9. @jfhscott – American is canceling its Chicago – Beijing flight and using the aircraft for these Cancun flights.

  10. And if this Cancun thing doesn’t work out, perhaps AA might consider adding an extra flight or two to Europe over the winter.

  11. @Donna – Europe is the absolute WORST over the winter. Every flight does poorly. There’s no way they’ll add more.

  12. @ Carlos Rabinovich. Stupid comment as it depends where you live and AA are operating from their hubs. It’s not a surprise if they fly from ORD DFW MIA or LAX assuming you’re within the 48 contiguous states. If you live in Billings it’s unlikely there are any non stop services to Cancun therefore you have to look st alternative via a larger city on a number of airlines

    You can’t please all of the people all of the time

  13. @Donna – Full flights dont necessarily mean profitable flights. When they’re full of people on low fares, they lose money. And maybe you’re on full flights, but that doesnt mean that every single flight is full, regardless. When you look at industry T100 data, you’ll see that on average flights in the winter (especially January and February) are 10-20 load factor points less than in summer. So maybe here and there a flight is full, but in general this is a weak period, especially for the more leisure focused flights in destinations such as Rome, Spain, Ireland, Venice, Athens.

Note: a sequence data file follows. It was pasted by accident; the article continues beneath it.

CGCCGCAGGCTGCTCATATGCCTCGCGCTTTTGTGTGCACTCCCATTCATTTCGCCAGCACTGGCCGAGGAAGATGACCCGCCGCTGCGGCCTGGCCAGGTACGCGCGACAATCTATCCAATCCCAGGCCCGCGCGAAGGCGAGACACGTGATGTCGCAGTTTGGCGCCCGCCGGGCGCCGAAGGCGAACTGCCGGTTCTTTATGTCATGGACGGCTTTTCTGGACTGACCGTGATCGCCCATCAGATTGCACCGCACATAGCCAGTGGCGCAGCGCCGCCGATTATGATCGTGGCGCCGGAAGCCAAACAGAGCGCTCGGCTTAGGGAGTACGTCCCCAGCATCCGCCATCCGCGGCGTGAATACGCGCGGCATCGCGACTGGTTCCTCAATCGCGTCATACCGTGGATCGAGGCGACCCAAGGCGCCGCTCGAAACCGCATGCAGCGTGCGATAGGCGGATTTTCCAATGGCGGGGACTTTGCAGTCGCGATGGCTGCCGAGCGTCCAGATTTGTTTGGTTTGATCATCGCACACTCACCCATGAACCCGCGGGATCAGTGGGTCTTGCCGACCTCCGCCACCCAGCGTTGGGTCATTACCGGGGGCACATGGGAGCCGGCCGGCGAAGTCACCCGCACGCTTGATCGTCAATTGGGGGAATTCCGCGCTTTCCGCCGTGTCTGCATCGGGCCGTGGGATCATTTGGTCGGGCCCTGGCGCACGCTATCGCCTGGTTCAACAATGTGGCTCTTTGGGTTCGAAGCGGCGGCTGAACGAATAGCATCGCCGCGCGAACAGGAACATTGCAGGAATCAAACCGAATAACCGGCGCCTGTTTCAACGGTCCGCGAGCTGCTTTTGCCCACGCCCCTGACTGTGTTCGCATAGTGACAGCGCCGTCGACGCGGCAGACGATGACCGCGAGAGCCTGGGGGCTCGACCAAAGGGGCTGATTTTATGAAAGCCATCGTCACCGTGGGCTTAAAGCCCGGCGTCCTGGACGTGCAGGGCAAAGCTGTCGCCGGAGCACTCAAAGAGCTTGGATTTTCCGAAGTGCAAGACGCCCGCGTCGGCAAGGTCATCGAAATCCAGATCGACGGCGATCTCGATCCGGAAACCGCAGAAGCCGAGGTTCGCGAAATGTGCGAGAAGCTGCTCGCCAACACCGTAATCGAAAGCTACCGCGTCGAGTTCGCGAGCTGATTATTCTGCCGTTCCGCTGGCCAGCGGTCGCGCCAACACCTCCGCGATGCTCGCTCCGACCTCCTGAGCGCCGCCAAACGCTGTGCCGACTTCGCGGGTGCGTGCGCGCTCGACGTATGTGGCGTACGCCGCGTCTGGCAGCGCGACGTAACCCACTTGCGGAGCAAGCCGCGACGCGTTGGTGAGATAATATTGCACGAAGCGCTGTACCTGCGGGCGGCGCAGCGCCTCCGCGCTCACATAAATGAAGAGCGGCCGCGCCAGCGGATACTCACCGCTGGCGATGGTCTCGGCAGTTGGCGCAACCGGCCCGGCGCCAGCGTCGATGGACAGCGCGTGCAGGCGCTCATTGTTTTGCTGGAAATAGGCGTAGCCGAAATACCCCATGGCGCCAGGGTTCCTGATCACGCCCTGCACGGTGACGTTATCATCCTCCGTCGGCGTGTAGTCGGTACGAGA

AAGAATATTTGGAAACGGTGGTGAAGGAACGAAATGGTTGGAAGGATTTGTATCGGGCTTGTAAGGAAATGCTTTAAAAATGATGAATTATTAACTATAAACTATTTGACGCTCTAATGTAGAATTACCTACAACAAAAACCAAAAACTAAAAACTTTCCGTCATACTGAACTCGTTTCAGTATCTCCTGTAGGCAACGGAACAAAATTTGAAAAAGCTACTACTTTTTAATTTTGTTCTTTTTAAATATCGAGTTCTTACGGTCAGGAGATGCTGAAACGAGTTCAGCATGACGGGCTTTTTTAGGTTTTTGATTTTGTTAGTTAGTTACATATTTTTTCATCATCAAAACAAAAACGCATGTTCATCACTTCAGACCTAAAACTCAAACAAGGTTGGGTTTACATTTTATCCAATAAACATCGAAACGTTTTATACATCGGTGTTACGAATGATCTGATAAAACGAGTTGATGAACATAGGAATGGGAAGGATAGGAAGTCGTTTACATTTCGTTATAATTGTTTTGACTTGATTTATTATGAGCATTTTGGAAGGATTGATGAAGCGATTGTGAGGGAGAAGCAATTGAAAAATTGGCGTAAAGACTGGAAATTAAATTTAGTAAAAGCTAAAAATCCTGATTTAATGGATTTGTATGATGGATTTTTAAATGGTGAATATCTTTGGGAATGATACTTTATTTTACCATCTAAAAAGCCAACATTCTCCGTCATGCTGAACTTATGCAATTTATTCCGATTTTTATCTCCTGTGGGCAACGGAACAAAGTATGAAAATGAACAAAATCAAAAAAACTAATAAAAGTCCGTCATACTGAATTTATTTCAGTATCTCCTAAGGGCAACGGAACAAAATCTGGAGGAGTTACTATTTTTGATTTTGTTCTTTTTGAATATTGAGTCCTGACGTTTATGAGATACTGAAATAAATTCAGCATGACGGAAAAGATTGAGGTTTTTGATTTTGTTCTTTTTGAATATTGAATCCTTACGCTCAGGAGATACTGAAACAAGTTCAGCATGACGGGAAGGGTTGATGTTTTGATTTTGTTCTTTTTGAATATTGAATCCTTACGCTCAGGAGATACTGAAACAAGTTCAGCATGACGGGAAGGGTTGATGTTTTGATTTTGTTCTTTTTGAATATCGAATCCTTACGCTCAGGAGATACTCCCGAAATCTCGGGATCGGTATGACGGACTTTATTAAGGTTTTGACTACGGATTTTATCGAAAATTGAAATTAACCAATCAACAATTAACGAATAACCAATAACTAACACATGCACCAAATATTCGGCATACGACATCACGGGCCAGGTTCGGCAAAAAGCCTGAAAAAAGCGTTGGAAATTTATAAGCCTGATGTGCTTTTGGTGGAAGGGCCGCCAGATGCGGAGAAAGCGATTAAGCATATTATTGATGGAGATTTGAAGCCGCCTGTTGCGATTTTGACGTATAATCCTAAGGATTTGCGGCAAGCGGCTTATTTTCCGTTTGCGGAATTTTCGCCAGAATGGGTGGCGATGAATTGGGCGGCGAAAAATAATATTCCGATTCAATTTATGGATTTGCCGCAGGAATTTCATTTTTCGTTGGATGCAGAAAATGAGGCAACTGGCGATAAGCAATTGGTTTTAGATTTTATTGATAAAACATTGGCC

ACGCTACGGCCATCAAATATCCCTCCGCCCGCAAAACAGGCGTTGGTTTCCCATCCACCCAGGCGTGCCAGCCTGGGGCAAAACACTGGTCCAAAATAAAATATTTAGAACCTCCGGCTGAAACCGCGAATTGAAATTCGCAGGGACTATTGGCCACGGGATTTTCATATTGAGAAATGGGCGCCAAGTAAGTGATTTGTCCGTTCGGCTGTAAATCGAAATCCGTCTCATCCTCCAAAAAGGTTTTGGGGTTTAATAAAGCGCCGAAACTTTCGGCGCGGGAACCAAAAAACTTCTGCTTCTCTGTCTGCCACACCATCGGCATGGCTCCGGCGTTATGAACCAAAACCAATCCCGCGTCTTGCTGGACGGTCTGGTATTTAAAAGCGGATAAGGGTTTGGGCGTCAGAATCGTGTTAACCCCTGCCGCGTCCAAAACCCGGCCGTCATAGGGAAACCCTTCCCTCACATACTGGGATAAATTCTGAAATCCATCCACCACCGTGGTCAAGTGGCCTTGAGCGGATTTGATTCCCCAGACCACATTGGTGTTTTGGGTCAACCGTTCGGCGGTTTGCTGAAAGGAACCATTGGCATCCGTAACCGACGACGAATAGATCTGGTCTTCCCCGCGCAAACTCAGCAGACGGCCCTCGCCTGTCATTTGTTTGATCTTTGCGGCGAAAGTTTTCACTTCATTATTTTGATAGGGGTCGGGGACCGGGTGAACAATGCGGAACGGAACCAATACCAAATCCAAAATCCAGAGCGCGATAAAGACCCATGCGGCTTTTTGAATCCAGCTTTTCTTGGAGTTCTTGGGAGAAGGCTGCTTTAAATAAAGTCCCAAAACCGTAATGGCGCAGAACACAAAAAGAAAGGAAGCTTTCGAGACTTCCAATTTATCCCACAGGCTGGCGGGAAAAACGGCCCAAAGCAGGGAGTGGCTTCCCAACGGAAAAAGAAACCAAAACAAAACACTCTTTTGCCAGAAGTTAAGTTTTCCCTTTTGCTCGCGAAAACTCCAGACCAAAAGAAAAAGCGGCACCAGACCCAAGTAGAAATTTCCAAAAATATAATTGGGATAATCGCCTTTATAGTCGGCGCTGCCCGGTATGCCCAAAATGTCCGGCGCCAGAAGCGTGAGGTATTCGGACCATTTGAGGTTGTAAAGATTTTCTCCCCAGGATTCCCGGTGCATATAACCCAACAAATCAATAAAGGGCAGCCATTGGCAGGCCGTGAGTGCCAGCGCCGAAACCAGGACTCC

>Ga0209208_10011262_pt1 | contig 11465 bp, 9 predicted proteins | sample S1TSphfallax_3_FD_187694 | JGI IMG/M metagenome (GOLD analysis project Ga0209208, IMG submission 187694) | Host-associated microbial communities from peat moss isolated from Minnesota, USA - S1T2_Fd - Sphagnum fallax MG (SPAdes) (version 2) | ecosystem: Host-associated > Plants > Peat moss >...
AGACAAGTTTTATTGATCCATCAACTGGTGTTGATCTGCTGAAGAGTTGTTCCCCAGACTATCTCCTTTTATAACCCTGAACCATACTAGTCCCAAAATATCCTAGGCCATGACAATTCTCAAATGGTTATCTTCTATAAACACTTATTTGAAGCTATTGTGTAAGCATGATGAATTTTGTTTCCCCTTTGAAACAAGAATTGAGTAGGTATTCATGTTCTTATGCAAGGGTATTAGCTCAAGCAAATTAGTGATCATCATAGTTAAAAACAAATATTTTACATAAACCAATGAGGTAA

14. This (I would imagine) is a huge bonus for anyone wanting to upgrade to/fro CUN – DFW or ORD. I fly (2x/month) MIA-CUN-MIA and always upgraded on their 737- typically 4 days in advance. I would love to fly the 787 but content on the very reliable service with their ubiquitous 737.

  15. I’ve seen AA fly A330s from CLT and PHL to CUN during the winter season in years past. I suspect that will change with this announcement.

  16. DL has been doing this for a few years. Usually mid-December – late March I believe. Last minute fares can also be reasonable, and F fares. Great odds of getting upgraded though even as Silver as not a heavy elite market.

  17. “I’m not suggesting anyone ever plan their vacations solely around a specific type of plane.”

    Have you forgotten your reader base?? Of course we do that 🙂